How God Became Real for Two Modern People

Soon after Bill admitted himself to the Towns Hospital for what would be the last time, he cried out: “If there be a God, let Him show Himself!” His hospital room was filled with a white light. He was seized with an “ecstasy beyond description.” In his mind’s eye, he stood on the summit of a mountain, where a great wind of spirit blew right threw him. “Then came the blazing thought: ‘You are a free man.’” He became aware of a Presence, like a sea of living spirit. “This,” he thought, “must be the Great Reality. The God of the preachers.” Bill Wilson never took another drink. He had started down the path to become one of the cofounders of Alcoholic Anonymous.

Within our modern culture, “sensory override” encounters with the supernatural are met with skepticism or viewed as the ravings of fanatical individuals and groups. But rejecting the reality of the supernatural contradicts what William James described in The Varieties of Religious Experience and what T. M. Luhrmann reported in When God Talks Back.  Bill Wilson read VRE to help him make sense of his encounter with the God of the preachers. And Bill would later refer to James as a “cofounder” of A.A.

Like William James, Luhrmann persuasively validated these experiences of the supernatural in When God Talks Back. She even provided some experimental evidence that “sensory override” experiences were not pathological. See a description here in “How Does God Become Real for Modern People?

I have never worshipped in a Vineyard church. But I did spend some time in charismatic evangelical churches after my own personal encounter with God. A friend challenged me to read the book, More Than A Carpenter, by Josh McDowell. He said it had played a role in his own conversion. I remember being surprised by McDowell’s effective use of logical argument. But, I still wasn’t persuaded, as my friend had been.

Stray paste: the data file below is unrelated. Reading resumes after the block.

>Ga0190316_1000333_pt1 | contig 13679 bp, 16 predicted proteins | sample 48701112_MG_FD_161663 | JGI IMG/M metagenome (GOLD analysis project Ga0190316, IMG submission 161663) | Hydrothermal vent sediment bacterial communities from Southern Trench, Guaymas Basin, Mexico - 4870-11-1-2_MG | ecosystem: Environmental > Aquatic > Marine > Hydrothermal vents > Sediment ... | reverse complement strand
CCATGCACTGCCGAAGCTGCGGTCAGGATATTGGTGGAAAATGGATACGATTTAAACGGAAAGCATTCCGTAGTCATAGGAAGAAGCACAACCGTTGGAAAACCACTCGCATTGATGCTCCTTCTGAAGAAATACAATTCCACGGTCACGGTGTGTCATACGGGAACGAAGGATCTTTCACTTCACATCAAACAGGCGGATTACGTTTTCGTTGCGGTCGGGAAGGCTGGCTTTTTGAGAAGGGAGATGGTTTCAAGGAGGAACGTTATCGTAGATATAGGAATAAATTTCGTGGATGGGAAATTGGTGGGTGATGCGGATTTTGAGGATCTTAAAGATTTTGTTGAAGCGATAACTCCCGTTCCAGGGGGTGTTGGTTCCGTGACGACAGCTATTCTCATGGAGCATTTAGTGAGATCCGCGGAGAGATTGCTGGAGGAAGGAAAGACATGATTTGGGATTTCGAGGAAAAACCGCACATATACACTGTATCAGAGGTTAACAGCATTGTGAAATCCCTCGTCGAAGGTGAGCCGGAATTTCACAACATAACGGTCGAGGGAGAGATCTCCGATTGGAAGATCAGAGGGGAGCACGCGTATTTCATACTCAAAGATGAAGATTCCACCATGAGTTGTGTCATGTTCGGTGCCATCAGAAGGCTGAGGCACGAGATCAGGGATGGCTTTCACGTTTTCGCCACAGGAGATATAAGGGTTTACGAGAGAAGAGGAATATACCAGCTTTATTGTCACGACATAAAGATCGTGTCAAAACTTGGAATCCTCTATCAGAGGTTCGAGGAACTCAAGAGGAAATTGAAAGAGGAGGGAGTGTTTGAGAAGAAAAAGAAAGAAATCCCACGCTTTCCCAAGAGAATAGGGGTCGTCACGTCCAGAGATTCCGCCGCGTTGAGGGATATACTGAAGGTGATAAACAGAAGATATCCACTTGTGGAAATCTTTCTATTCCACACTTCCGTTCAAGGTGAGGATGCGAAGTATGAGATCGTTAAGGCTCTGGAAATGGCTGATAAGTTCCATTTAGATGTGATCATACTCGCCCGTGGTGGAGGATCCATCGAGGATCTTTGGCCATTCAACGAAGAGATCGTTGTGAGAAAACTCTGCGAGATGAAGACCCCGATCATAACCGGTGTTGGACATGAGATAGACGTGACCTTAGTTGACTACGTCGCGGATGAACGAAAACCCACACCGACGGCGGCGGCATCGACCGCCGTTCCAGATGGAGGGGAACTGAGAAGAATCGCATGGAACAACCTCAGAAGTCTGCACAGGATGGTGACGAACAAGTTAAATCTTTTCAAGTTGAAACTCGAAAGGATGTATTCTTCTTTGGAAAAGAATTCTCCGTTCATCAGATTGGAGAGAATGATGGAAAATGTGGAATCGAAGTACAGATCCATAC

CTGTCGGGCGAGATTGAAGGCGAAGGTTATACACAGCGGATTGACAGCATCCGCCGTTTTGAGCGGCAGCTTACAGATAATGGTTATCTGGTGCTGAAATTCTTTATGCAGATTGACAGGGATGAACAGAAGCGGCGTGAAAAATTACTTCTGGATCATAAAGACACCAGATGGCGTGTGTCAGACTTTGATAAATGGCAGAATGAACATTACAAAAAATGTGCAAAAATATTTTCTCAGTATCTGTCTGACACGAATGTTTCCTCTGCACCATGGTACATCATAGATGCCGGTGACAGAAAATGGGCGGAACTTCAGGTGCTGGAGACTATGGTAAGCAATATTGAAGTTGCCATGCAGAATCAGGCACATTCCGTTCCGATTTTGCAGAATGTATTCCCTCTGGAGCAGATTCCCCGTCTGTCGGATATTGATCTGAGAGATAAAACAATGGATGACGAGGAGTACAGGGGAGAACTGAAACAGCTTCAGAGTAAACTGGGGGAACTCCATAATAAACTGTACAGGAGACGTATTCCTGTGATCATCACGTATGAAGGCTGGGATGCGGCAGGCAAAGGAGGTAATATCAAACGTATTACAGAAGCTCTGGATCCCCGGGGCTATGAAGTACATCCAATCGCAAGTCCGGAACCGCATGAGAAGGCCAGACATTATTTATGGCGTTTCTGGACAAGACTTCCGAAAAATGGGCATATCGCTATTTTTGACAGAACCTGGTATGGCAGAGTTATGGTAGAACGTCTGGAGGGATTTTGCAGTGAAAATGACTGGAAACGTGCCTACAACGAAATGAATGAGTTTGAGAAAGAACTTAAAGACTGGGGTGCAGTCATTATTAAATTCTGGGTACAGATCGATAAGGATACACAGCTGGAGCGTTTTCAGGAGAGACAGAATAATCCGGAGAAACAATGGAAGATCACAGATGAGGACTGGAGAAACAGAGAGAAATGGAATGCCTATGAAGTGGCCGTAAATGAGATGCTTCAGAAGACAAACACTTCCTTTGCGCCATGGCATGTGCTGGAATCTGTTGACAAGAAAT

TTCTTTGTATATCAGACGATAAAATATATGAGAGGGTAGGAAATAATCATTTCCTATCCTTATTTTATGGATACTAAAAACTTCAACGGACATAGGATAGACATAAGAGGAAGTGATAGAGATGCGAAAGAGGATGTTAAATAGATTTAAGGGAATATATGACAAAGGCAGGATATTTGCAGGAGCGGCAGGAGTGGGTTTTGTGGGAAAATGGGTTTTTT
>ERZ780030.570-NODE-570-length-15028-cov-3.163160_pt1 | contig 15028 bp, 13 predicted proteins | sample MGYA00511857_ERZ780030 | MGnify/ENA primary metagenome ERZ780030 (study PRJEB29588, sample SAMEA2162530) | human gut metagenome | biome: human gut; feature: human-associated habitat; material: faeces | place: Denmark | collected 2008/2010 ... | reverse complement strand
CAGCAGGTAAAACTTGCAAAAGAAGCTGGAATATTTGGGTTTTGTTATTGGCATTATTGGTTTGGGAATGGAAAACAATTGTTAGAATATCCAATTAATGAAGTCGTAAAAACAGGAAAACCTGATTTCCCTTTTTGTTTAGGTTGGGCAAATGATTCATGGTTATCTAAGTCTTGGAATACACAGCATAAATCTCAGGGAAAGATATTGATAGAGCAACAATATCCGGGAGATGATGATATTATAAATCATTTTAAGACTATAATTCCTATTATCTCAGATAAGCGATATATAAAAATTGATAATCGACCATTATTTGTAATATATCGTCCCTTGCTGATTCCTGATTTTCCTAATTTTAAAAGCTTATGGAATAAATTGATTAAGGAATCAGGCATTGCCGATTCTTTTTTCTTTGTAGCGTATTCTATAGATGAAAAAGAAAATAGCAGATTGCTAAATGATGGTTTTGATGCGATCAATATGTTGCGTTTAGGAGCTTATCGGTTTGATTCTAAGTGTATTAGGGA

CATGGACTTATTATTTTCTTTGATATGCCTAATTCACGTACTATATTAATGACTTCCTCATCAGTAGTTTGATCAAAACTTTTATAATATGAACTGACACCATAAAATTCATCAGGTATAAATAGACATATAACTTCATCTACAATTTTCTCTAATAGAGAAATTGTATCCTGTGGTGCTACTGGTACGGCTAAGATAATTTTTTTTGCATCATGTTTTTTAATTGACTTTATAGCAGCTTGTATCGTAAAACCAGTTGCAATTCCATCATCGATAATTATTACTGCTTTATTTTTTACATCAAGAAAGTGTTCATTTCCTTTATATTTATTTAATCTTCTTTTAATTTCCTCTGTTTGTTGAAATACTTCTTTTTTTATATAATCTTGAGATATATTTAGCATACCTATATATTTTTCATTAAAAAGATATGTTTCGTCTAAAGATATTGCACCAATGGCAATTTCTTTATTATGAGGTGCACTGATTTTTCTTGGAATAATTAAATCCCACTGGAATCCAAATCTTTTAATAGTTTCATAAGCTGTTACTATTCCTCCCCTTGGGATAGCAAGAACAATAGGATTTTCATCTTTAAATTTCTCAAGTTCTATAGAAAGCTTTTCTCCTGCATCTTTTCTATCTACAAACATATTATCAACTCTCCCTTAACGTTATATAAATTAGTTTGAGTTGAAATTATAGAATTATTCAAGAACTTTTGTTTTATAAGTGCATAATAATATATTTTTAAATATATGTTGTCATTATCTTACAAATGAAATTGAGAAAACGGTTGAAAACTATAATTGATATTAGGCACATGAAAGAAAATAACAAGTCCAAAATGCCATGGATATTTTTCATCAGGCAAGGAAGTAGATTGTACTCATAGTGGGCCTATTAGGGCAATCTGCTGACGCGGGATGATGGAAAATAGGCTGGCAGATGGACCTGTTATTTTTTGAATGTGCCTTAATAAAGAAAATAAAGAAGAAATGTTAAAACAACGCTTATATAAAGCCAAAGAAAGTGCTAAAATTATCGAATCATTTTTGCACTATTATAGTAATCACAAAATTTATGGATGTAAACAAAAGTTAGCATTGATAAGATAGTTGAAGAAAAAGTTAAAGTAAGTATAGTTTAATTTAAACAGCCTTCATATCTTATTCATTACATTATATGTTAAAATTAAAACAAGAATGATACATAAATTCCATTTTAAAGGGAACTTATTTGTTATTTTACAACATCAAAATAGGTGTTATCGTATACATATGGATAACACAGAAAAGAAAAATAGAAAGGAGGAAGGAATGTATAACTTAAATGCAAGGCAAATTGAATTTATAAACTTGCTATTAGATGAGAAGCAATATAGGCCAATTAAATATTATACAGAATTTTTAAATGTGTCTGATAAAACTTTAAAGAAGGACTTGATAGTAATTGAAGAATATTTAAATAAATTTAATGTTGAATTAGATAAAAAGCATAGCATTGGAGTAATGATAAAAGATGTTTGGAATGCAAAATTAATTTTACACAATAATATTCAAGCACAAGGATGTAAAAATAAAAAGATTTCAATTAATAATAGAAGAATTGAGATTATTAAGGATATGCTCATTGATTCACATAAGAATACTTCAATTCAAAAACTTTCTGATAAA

One Saturday afternoon, I found myself wondering why McDowell said the death, resurrection and ascension of Jesus Christ was necessary for the redemption of humanity. Then in my mind (not audibly) I heard a voice say: “There was no other way.” I immediately knew the statement was true. And I immediately knew that voice was God.

I grew up in the Roman Catholic church, but had never been told that God would speak to you like that. Ironically, at that time one of the individuals I counseled actually believed he was Jesus Christ when he was in a psychotic state. I returned the book to Jerry, not saying anything about God speaking to me. My plan was to never speak of that experience to anyone. A few months later, some further, less profound experiences led me to acknowledge Jesus as my savior and Lord. I eventually did contact Jerry and tell him about God talking to me; and I have periodically told others of the experience as well.

God speaking to me is a part of my personal spiritual journey. But it is not an experience that I intentionally sought to cultivate (then or now), like the members of the Vineyard Christian Fellowship. This was over thirty years ago, and I have not had a spiritual experience of the divine that has ever come close to this encounter since then. I agree with T. M. Luhrmann that: “the problem of faith is not finding the idea of God plausible but sustaining that belief in the face of disconfirmation.”

You don’t have to have God talk to you in order to believe in Him. But if He does, it can make Him real to you in a profound way. Thanks Tanya for helping me to better understand my personal encounter with God. I look forward to your next project. And I have some suggestions, if you’re interested.

Have you had any sensory override experiences of your own?


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